Oh, wait. Yeah. Copyright laws. (I just thought of another use for time travel, but refuse to incriminate myself further)
Which brings us... now that I have taken the most baroque and roundabout path possible to our subject... to The Deathless Devil aka Yilmayan Seytan, director Yilmaz Atadeniz' ode to the superhero serials of yesteryear, popular on Turkish TV. By which we mean it's a fullbody cast of an old American serial, The Mysterious Doctor Satan. While doing research for this review (yes, smartass, I actually do), I found most reviewers missed this; I certainly did when I reviewedMondo Macabro's disc for Attack of the 50 Foot DVD. We can be forgiven, I think, since it must be admitted that Dr. Satan was a fairly minor star in the serial firmament - as far as I know, its hero, the Copperhead, never made another movie.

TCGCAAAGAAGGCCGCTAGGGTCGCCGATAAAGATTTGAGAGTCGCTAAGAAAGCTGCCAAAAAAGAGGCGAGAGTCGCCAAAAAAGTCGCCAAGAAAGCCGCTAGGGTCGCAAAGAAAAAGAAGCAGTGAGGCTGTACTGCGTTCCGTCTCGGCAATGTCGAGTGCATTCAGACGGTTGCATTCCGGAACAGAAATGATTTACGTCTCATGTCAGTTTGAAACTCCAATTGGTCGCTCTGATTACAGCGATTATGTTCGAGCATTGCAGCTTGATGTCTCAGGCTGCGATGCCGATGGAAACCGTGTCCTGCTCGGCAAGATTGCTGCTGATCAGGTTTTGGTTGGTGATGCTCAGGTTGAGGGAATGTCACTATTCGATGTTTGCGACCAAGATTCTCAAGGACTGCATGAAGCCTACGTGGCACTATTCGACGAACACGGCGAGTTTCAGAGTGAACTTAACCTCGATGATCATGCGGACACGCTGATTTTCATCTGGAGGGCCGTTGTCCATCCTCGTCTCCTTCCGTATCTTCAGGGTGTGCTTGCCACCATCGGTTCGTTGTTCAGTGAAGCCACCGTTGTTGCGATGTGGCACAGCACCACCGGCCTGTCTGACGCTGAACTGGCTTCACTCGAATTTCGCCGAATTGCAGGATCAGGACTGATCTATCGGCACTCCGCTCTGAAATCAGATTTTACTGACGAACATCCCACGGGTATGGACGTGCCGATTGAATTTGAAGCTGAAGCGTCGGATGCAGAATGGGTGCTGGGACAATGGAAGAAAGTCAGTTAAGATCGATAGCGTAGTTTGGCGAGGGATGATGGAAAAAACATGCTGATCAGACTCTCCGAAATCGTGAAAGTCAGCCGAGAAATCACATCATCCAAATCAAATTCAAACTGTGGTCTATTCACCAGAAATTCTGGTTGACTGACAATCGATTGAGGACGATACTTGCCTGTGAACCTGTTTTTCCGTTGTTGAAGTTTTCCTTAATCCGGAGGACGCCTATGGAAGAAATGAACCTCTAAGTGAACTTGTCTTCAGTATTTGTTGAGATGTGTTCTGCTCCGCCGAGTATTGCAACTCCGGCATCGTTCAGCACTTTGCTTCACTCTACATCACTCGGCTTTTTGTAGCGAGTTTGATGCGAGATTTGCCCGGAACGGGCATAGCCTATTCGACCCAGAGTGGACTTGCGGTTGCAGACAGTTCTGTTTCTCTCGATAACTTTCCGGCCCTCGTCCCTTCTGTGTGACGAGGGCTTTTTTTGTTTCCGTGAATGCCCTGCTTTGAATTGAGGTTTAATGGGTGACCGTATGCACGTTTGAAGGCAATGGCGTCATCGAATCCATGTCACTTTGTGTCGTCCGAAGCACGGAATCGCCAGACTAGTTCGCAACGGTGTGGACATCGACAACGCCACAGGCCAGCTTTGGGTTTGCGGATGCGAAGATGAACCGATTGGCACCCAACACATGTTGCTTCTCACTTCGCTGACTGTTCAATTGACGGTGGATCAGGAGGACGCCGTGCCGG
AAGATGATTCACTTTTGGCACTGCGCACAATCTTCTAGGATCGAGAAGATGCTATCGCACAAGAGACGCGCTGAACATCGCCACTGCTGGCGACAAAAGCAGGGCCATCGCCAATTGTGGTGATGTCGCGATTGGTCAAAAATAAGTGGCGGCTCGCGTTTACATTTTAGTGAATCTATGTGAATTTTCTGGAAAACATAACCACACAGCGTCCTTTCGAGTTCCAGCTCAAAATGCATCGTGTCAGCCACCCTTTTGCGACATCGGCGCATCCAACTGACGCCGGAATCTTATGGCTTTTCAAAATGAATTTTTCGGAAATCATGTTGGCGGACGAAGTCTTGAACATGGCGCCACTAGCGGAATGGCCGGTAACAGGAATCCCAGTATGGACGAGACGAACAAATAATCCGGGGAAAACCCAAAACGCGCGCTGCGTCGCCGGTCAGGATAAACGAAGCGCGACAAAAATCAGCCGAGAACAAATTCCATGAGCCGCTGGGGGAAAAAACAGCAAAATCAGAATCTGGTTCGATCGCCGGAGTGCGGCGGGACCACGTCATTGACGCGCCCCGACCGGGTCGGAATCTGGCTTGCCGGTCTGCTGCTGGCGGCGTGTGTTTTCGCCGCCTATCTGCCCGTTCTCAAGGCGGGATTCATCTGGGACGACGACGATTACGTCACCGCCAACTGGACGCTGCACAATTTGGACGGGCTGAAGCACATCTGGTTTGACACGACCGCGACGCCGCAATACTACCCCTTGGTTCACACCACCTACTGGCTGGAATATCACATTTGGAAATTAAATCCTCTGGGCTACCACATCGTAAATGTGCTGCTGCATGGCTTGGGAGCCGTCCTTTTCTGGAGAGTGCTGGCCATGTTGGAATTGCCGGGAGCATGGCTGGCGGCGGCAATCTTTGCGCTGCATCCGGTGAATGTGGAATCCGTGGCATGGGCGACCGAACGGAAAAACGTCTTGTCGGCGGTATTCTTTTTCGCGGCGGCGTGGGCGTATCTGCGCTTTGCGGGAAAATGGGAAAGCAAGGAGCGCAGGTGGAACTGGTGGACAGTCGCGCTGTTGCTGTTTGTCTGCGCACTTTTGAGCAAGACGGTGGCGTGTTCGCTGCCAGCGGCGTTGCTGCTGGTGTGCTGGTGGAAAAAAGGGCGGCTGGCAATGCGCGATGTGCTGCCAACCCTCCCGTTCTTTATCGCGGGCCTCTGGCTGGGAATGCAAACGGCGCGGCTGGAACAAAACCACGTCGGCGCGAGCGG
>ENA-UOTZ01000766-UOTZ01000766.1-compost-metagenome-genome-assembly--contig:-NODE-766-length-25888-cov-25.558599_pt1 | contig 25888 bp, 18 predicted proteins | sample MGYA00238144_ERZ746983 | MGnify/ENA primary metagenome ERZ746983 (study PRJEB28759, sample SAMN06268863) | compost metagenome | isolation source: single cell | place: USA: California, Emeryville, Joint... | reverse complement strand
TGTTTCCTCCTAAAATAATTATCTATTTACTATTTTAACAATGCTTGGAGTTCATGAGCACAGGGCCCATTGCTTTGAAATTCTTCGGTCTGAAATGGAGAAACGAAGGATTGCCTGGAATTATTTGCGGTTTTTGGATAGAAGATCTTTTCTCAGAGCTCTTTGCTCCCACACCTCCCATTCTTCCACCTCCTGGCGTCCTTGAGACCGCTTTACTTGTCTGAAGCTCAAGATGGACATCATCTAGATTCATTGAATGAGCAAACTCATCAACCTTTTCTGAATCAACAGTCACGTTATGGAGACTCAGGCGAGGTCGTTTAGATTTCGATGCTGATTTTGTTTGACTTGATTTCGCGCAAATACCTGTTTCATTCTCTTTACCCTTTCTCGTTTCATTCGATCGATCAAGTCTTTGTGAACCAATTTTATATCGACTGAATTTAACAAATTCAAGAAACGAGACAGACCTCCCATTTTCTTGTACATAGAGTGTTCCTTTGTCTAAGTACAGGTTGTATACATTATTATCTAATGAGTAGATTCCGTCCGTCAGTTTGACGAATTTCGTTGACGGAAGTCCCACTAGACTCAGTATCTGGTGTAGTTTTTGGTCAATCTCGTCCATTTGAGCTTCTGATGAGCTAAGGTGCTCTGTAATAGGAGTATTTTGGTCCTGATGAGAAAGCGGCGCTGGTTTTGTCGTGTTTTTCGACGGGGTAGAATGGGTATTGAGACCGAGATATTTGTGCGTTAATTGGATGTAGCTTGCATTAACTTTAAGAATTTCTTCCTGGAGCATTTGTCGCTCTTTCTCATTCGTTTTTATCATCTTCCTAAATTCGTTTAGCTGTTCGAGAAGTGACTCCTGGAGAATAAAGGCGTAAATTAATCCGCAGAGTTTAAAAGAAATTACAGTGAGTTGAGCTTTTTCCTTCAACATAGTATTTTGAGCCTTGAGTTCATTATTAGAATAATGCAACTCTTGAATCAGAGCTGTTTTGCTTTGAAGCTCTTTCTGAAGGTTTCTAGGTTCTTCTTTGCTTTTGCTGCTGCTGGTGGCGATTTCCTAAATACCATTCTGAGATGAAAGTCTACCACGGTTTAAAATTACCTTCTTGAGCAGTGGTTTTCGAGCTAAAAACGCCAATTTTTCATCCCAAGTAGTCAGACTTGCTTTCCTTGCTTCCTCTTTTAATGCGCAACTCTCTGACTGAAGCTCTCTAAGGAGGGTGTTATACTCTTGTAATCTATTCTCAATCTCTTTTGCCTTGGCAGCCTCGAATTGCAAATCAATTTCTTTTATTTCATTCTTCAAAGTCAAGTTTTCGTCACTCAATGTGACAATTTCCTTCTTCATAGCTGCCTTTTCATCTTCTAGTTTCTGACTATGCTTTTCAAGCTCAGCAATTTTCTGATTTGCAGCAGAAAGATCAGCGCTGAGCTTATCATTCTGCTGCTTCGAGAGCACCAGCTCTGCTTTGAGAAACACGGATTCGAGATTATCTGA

Which rather begs the question... how does one take a 12 chapter serial an boil it down to an 84 minute movie. Yes, I know, they did that for TV all the time, but those were largely incomprehensible... oh, wait....
Okay, so. The movie begins with a rich guy handing a scientist guy (hence, the Professor) a check to, I guess, develop his new invention. They are joined by the Professor's daughter, Sevgi (Mine Mutlu) and, God help us, the film's Odious Comic Relief, Bitik (Erol Gunaydin). The two new arrivals are asked if they know the location of the rich man's son, Tekin, and Bitik answers, "Oh, you know Tekin..." and then begins to mime a comedy fight scene. Instead of knocking the man to ground and forcing a stick between his teeth, everyone instead laughs, feeling this is a fine jest, and, dammit, encouraging Bitik to carry on for the rest of the movie.